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Rural America is the new inner city

There’s an argument going around these days that rural America is the new inner city. That is, rural America has replaced inner cities as the geographies facing the greatest socioeconomic challenges. 

In fact, it’s time for the stigma associated with the term “inner city” to disappear – if it hasn’t already. Blight no longer seems to be the concern. Instead, the concern is that our inner cities are becoming exclusive enclaves for the rich.

The United States Department of Agriculture recently published data on educational attainment within rural areas. And since education is one of the biggest drivers of economic prosperity, it’s valuable to look at this data.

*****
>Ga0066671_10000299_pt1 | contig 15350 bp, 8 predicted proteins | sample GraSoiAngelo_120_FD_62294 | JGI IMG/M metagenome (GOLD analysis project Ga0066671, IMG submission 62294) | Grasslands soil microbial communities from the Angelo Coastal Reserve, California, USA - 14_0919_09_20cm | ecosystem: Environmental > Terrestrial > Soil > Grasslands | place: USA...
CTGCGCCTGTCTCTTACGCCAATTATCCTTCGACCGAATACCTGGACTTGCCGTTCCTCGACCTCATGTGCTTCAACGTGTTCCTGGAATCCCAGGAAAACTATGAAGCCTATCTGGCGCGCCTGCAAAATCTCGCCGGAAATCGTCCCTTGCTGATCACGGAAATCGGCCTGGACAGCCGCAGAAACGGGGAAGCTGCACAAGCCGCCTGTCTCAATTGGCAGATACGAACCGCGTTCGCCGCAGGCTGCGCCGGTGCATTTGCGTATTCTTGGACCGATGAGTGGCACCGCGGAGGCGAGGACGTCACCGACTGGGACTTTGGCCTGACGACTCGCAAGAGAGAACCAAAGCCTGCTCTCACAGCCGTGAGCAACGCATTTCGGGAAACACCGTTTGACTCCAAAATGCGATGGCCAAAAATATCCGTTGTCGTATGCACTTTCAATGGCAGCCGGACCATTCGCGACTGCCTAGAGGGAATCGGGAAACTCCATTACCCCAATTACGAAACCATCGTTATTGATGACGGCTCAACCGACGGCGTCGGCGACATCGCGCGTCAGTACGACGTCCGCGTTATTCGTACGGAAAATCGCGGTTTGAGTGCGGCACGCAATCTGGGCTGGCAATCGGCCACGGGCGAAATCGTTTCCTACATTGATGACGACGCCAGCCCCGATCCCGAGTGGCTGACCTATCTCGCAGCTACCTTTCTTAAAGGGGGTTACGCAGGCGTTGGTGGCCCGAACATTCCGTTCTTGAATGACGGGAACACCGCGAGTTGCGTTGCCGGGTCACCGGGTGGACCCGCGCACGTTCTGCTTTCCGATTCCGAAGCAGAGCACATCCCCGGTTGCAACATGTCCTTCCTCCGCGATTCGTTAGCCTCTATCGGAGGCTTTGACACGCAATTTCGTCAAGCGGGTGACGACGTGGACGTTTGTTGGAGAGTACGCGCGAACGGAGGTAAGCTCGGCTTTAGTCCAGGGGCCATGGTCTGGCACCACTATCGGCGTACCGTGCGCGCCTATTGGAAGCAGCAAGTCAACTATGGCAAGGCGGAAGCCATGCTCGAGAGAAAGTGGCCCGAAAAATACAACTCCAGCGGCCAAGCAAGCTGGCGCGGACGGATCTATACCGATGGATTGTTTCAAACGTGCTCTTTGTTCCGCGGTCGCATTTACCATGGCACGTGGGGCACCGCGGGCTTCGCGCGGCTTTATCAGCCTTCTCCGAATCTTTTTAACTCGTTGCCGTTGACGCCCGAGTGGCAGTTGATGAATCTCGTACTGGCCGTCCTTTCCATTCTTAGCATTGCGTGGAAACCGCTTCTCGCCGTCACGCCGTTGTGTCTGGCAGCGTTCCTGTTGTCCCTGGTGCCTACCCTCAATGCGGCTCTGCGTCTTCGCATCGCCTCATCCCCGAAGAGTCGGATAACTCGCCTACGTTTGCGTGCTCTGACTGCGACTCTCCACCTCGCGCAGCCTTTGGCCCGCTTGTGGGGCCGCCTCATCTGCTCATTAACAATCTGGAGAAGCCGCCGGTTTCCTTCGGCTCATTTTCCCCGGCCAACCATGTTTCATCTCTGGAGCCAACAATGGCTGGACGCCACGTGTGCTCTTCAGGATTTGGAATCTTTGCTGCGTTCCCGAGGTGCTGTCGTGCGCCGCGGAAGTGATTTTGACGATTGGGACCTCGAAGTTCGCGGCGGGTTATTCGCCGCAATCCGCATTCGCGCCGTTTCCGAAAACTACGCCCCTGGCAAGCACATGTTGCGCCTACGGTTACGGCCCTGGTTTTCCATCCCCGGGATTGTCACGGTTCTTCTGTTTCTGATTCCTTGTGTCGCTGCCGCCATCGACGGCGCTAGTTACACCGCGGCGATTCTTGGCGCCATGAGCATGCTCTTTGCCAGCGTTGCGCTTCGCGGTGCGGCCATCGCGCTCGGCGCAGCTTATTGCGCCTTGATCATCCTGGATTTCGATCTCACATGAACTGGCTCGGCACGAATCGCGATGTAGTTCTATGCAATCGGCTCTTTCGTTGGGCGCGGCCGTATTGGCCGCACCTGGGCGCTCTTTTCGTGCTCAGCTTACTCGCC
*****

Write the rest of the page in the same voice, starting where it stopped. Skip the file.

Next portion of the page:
The first thing to note is that while educational attainment within rural areas is increasing, it still lags urban areas:


The second thing to note is that even with the same level of higher education, the labor market will generally pay you more if you live in an urban area:


However, the spread between rural-urban increases as you move up the education ladder. With less than a school diploma, there isn’t much difference. But with a graduate or professional degree, there’s about a ~35% increase in earnings, on average, according to the above chart.

So it should come as no surprise that many smart and educated people are choosing to live in urban areas. They should make more money.

All charts from the U.S. Department of Agriculture.

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